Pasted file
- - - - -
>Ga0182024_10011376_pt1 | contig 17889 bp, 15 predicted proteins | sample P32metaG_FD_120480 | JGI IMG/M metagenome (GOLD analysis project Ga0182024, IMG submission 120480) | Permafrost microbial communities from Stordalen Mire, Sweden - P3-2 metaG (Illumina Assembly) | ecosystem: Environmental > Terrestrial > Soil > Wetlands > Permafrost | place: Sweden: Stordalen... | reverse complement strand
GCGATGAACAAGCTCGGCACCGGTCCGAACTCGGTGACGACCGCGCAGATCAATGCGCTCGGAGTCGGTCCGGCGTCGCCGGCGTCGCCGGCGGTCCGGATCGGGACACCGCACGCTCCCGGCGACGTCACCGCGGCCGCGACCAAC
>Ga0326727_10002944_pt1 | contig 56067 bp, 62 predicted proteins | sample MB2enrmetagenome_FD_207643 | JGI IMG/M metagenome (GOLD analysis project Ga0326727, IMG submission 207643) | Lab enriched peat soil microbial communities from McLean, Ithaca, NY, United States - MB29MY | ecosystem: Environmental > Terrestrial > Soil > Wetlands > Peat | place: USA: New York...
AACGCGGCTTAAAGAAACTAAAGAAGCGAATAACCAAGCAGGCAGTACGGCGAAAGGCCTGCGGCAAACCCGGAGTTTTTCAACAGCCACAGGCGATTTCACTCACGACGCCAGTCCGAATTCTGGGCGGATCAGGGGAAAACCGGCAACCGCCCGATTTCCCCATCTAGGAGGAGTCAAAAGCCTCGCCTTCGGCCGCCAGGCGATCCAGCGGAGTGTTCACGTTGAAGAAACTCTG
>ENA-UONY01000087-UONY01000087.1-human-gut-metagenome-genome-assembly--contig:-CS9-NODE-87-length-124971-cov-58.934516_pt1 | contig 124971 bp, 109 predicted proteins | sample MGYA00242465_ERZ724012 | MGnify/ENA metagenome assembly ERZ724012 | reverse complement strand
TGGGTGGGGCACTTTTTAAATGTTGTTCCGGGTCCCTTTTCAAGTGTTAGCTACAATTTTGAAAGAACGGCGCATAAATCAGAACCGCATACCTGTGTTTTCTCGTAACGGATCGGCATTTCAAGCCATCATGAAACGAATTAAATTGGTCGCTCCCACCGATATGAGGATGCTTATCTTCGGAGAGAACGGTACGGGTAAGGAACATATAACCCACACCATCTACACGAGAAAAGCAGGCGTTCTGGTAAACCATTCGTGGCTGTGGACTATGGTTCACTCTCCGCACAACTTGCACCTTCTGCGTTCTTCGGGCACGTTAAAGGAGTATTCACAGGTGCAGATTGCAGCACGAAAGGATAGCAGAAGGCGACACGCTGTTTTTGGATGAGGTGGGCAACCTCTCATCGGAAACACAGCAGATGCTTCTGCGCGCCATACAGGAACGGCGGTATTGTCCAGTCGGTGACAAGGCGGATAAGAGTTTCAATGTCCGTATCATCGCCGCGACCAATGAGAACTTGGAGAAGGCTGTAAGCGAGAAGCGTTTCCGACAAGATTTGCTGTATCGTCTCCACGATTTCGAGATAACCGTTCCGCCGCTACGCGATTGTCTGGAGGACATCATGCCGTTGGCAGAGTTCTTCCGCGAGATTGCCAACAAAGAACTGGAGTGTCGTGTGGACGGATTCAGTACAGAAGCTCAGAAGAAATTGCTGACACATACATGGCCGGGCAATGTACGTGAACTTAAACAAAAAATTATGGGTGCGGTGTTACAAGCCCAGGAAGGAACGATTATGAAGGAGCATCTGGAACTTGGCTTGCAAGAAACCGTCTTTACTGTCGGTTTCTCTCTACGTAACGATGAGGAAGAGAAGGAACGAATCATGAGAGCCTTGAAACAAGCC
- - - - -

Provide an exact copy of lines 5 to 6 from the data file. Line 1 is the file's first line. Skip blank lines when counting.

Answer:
>ENA-UONY01000087-UONY01000087.1-human-gut-metagenome-genome-assembly--contig:-CS9-NODE-87-length-124971-cov-58.934516_pt1 | contig 124971 bp, 109 predicted proteins | sample MGYA00242465_ERZ724012 | MGnify/ENA metagenome assembly ERZ724012 | reverse complement strand
TGGGTGGGGCACTTTTTAAATGTTGTTCCGGGTCCCTTTTCAAGTGTTAGCTACAATTTTGAAAGAACGGCGCATAAATCAGAACCGCATACCTGTGTTTTCTCGTAACGGATCGGCATTTCAAGCCATCATGAAACGAATTAAATTGGTCGCTCCCACCGATATGAGGATGCTTATCTTCGGAGAGAACGGTACGGGTAAGGAACATATAACCCACACCATCTACACGAGAAAAGCAGGCGTTCTGGTAAACCATTCGTGGCTGTGGACTATGGTTCACTCTCCGCACAACTTGCACCTTCTGCGTTCTTCGGGCACGTTAAAGGAGTATTCACAGGTGCAGATTGCAGCACGAAAGGATAGCAGAAGGCGACACGCTGTTTTTGGATGAGGTGGGCAACCTCTCATCGGAAACACAGCAGATGCTTCTGCGCGCCATACAGGAACGGCGGTATTGTCCAGTCGGTGACAAGGCGGATAAGAGTTTCAATGTCCGTATCATCGCCGCGACCAATGAGAACTTGGAGAAGGCTGTAAGCGAGAAGCGTTTCCGACAAGATTTGCTGTATCGTCTCCACGATTTCGAGATAACCGTTCCGCCGCTACGCGATTGTCTGGAGGACATCATGCCGTTGGCAGAGTTCTTCCGCGAGATTGCCAACAAAGAACTGGAGTGTCGTGTGGACGGATTCAGTACAGAAGCTCAGAAGAAATTGCTGACACATACATGGCCGGGCAATGTACGTGAACTTAAACAAAAAATTATGGGTGCGGTGTTACAAGCCCAGGAAGGAACGATTATGAAGGAGCATCTGGAACTTGGCTTGCAAGAAACCGTCTTTACTGTCGGTTTCTCTCTACGTAACGATGAGGAAGAGAAGGAACGAATCATGAGAGCCTTGAAACAAGCC